Becoming Animal


Reviewed by: Angus Wolfe Murray

Becoming Animal
"If this was a lecture it would be an intellectual maze into which students lose themselves and never find a way out"

There comes a moment early on when you begin to wonder what is going on because pictures of fallen trees, standing trees, water in a stream, water in a lake, wind blowing through branches, an elk breathing, an elk peeing, a man in a trilby hat and lumberjack shirt talking gobbly about "When touching things I feel touched by those things" is either so boring you want to eat your eyes or so pretentious you hitch a ride to the nearest bookshop and buy a Beano Annual to get your head straight.

Visually this is as far from the Attenborough franchise as is humanly possible and the makers of Becoming Animal don't become animals which is disappointing. "My awareness is in direct contact to theirs," the voice says - "theirs" are trees, by the way.

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Listen carefully: "The water itself speaks." OK?

"Everything is alive, everything is expressive." And, yes, "Nature is a tricky word."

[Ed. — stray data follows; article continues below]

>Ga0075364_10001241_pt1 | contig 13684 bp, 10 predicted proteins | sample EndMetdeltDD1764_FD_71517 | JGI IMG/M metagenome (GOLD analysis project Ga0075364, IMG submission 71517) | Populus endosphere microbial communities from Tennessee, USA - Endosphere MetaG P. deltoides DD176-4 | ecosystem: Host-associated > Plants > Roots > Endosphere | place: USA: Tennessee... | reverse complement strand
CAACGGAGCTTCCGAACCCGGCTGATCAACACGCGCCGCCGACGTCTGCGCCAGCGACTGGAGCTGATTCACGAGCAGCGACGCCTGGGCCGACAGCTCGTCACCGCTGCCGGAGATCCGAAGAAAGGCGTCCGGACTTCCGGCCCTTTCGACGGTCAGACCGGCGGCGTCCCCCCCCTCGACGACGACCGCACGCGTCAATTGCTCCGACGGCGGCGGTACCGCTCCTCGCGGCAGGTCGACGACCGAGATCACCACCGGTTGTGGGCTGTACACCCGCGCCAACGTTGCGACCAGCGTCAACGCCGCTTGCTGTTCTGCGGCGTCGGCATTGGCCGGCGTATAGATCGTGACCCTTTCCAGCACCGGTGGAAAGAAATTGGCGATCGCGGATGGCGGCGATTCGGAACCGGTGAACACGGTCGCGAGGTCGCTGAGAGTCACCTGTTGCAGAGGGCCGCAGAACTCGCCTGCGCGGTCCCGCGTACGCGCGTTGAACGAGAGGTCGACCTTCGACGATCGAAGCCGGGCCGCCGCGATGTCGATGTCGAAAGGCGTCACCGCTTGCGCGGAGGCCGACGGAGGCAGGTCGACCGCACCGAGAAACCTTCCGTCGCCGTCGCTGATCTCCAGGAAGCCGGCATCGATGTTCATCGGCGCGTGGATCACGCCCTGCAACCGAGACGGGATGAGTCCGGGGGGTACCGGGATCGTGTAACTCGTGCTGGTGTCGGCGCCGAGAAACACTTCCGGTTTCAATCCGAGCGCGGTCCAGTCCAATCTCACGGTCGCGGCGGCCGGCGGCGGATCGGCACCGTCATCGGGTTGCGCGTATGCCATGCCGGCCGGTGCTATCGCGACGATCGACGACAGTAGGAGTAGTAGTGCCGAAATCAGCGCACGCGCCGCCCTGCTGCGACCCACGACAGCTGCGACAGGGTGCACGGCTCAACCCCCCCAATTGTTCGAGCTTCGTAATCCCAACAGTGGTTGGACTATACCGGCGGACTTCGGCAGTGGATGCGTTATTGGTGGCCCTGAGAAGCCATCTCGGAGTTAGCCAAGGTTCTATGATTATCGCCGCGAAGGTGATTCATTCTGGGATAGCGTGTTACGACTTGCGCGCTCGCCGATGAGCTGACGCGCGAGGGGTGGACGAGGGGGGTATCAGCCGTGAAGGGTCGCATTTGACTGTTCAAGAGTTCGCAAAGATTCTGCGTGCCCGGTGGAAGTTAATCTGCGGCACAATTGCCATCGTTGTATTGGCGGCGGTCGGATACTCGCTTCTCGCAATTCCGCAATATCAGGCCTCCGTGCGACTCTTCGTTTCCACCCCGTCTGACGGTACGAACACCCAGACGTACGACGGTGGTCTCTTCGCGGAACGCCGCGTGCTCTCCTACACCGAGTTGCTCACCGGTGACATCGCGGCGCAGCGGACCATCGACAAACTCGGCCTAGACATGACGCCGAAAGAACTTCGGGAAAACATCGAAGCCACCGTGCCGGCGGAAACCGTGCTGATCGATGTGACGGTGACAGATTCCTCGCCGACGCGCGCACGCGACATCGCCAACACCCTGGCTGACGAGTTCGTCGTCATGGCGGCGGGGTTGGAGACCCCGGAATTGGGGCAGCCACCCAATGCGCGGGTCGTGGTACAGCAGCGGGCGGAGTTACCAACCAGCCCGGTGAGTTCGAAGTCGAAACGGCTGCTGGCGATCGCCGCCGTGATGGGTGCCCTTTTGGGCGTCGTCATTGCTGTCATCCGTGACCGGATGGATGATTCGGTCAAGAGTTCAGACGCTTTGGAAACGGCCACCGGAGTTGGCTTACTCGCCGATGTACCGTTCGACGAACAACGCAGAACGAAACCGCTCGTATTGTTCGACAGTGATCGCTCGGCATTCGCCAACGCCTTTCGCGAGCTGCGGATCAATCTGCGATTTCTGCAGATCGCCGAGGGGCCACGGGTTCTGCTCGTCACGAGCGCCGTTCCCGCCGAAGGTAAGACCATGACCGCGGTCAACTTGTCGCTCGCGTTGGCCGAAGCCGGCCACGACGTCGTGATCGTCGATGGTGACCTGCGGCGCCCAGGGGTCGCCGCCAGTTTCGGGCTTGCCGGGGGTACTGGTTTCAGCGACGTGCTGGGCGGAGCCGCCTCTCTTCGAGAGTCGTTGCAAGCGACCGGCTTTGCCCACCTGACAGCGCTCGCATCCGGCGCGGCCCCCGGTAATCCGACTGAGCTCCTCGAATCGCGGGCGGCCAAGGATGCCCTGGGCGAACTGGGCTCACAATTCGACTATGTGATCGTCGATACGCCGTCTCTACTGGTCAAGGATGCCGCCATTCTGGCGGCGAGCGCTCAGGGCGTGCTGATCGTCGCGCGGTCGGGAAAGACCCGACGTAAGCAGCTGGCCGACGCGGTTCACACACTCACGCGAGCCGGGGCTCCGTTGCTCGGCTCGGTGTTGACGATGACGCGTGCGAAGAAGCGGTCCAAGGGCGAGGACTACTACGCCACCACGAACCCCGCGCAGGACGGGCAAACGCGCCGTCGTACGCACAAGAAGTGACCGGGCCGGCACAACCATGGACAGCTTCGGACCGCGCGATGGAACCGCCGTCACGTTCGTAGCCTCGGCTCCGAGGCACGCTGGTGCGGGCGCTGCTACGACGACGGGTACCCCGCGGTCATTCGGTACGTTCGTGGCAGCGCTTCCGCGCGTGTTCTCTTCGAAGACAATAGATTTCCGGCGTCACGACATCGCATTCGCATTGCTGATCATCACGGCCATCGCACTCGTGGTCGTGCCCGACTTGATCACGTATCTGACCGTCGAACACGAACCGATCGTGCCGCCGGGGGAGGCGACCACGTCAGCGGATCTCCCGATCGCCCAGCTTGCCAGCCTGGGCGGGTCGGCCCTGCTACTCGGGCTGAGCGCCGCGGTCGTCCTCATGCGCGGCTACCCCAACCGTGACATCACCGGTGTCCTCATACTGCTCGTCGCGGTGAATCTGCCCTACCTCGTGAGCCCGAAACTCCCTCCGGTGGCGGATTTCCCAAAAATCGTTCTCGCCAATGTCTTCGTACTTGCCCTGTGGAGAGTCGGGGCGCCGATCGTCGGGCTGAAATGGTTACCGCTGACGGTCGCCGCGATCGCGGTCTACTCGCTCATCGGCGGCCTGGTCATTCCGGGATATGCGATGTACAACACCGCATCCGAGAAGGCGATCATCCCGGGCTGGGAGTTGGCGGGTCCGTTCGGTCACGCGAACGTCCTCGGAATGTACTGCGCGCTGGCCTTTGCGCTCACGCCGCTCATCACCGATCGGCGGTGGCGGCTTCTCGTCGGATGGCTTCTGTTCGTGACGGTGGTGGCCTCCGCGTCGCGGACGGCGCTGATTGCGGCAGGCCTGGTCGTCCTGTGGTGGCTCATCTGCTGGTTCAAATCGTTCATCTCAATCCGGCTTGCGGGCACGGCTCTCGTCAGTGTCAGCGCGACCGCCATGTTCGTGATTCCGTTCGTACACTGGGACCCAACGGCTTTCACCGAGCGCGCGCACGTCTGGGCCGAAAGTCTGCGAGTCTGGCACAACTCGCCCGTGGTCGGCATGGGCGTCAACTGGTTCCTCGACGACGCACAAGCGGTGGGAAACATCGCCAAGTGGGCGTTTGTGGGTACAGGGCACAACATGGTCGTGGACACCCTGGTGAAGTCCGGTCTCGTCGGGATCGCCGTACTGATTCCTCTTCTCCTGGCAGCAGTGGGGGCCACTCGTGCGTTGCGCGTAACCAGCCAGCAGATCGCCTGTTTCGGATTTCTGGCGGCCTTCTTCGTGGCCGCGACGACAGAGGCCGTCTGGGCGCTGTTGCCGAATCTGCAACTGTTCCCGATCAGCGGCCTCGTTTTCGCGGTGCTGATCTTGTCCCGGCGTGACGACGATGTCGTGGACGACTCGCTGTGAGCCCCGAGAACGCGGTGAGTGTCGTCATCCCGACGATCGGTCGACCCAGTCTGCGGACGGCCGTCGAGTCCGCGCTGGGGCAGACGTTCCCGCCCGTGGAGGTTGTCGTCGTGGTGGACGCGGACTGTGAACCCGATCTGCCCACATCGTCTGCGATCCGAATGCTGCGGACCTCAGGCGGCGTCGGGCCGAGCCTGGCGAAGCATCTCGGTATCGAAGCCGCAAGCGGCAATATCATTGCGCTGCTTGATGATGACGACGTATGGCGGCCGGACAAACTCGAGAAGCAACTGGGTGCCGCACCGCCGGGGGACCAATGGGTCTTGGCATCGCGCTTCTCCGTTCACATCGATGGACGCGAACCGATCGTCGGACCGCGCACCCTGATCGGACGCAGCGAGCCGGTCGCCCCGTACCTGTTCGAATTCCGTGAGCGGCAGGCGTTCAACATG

The concept is based on a belief that all living beings and living things are connected by a sensual thread. Modern technology will turn us into robots, or rather robots will turn us unto robots, which means we lose our natural language.

If this was a lecture it would be an intellectual maze into which students lose themselves and never find a way out. Because it's a film the visuals have to illustrate the words and that's where it falls down a black hole.

Unless you live with David Lynch in a parallel universe the words are random and don't fit the silence that follows the storm. We are the trees and the trees are us - ad infinitum tumultuous!

A lazy bison stops traffic on the highway. What is this telling us? The men in the cars are pathetic (being human) because all they have to do is honk a horn, get out and wave their arms or drive past the animal on the other side of the road. But they don't. Perhaps they see the camera and prefer to hide.

The film lasts just over an hour. It feels like just over a day. Shot in one of America's national parks you are waiting for gasp-a-lot photography that will rock your socks. It doesn't happen because this is about ideas and ideas are non visual.

To the uninitiated nature appears anarchic and cruel. To those who empathise with the leaves on the trees, it is a friend.

It is family.

Reviewed on: 20 Jun 2018
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Audiovisual essay considering the spaces where humans and animals meet.
Amazon link

Director: Emma Davie, Peter Mettler

Year: 2018

Runtime: 78 minutes

Country: Switzerland, UK


EIFF 2018

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